Thursday, May 03, 2007

Jed Rubenfeld, Rosie Thomas, Theodore Dalrymple

Having finished reading Jed Rubenfeld's thriller The Interpretation of Murder, I find that it's not the main characters – Dr Stratham Younger and Nora Acton – I cared about most. The character who captured my interest was Jimmy Littlemore.

"The detective was twenty-five. Neither tall nor short, Jimmy Littlemore wasn't bad-looking, but he wasn't quite good-looking either. His close-cropped hair was neither dark nor fair; if anything it was closer to red. He had a distinctly American face, open and friendly, which, apart from a few freckles, was not particularly memorable. If you passed him in the street, you were not likely to recall him later. You might, however, remember the ready smile or the red bow tie that he liked to sport below his straw boater."

Why did this man make such a strong impression? Why, at a point in story when it seemed he was out of the action permanently, did I feel horrified? And wonder if I could go on reading?

Maybe because none of the rest of the characters seemed quite real and Littlemore did.

For me the book's second strength are the riveting descriptions such as this -

"The Manhattan Bridge, nearing completion in the summer of 1909, was the last of the three great suspension bridges built across the East River to connect the island of Manhattan with what had been, until 1898, the City of Brooklyn. These bridges - the Brooklyn, the Williamsburg, the Manhattan - were, when constructed, the longest single spans in existence, extolled by the Scientific American as the greatest engineering feats the world had ever known. Together with the invention of spun-steel cable, one particular technological innovation made them possible : the ingeneious conceit of the pneumatic caisson."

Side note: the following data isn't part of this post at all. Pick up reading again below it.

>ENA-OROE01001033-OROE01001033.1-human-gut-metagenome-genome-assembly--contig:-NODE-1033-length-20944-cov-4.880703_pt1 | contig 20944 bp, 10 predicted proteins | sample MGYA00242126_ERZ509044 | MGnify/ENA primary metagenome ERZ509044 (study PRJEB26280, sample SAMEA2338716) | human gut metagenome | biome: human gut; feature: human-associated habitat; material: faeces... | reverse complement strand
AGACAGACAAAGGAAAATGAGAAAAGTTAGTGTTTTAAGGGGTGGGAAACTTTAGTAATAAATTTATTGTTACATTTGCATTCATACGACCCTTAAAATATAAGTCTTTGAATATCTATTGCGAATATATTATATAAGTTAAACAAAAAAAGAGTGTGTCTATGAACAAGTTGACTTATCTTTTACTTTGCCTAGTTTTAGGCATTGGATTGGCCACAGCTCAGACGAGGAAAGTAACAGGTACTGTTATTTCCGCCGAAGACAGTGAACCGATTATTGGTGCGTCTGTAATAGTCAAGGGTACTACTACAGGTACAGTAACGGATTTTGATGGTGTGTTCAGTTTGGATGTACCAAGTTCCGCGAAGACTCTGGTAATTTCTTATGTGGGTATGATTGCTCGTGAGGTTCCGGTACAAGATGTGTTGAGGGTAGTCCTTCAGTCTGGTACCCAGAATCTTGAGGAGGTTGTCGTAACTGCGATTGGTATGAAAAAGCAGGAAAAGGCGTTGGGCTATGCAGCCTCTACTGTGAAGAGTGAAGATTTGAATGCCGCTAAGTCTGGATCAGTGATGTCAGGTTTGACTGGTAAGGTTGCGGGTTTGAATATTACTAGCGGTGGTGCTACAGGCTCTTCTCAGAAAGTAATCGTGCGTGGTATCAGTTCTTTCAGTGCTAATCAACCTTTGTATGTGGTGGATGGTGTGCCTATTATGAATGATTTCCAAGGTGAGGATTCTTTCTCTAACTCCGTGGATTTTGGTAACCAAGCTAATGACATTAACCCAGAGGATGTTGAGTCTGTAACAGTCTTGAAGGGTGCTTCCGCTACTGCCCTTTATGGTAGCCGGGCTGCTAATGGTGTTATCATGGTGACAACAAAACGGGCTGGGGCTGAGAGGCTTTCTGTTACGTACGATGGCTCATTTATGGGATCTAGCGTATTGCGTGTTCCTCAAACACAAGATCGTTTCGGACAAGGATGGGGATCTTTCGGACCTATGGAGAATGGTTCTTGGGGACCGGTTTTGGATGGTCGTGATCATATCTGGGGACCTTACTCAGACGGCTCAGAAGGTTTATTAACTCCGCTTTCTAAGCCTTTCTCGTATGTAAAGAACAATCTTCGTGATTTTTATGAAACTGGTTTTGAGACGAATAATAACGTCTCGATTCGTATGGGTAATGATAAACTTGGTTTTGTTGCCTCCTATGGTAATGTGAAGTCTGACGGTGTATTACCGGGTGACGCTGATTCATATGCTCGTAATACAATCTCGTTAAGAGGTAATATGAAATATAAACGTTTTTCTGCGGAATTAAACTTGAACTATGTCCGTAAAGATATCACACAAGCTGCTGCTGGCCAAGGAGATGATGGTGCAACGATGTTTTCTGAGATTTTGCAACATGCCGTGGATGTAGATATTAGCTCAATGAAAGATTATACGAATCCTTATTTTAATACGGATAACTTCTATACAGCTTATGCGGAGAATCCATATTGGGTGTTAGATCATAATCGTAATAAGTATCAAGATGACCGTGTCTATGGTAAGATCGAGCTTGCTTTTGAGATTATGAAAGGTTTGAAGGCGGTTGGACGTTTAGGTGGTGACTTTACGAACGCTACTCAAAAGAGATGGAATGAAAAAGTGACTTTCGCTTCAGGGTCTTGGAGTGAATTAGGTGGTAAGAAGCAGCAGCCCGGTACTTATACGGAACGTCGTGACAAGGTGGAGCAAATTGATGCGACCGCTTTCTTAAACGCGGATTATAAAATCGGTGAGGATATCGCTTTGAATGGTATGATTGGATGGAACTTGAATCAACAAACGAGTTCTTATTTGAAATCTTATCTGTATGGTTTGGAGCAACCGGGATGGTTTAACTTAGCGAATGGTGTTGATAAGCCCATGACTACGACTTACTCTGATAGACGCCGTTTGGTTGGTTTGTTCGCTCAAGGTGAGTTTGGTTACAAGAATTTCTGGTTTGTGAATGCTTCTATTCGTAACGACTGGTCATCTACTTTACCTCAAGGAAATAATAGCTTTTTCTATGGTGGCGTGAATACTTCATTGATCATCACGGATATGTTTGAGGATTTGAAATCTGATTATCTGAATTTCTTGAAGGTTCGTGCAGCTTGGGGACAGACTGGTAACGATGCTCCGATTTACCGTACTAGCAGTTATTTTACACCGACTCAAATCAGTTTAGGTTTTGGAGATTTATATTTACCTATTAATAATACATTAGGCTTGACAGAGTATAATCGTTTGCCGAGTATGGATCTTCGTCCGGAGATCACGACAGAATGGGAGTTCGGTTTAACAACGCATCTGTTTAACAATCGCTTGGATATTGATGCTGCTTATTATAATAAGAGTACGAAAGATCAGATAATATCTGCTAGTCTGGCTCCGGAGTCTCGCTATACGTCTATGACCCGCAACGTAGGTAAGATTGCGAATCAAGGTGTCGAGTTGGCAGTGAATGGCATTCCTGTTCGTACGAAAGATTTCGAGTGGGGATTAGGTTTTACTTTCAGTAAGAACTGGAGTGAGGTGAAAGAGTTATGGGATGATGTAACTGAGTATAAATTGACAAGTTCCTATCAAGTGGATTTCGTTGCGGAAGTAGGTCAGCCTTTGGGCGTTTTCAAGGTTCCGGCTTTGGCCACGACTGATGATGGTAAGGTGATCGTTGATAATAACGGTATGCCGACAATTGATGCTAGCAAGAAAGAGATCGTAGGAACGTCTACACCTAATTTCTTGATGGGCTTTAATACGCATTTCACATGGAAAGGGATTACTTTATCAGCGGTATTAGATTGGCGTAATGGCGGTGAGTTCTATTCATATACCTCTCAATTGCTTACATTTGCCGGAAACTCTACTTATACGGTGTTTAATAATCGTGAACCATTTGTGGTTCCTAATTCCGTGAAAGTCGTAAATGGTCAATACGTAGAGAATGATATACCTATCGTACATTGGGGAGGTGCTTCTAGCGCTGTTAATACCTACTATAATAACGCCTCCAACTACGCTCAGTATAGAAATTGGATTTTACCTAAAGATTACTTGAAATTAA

The author then goes on to describe these caissons and weave them into the plot in a most gripping way. None of the men in my life are engineers and I've never been particularly interested in engineering before, but Rubenfeld has me hooked.

The book's third strength is his presentation of Sigmund Freud, but I'll write about that tomorrow.

Rosie Thomas's award-winning novel



You may already have read Grumpy Old Bookman's review of the novel which won the Romantic Novelists' Association £5,000 Award last week. I made some comments on the book on 14 March this year, since when I've been waiting to hear news of Ms Thomas's website.

Theodore Dalrymple's new column



This week one of my favourite writers has started a new column in The Spectator. Worth keeping an eye on.

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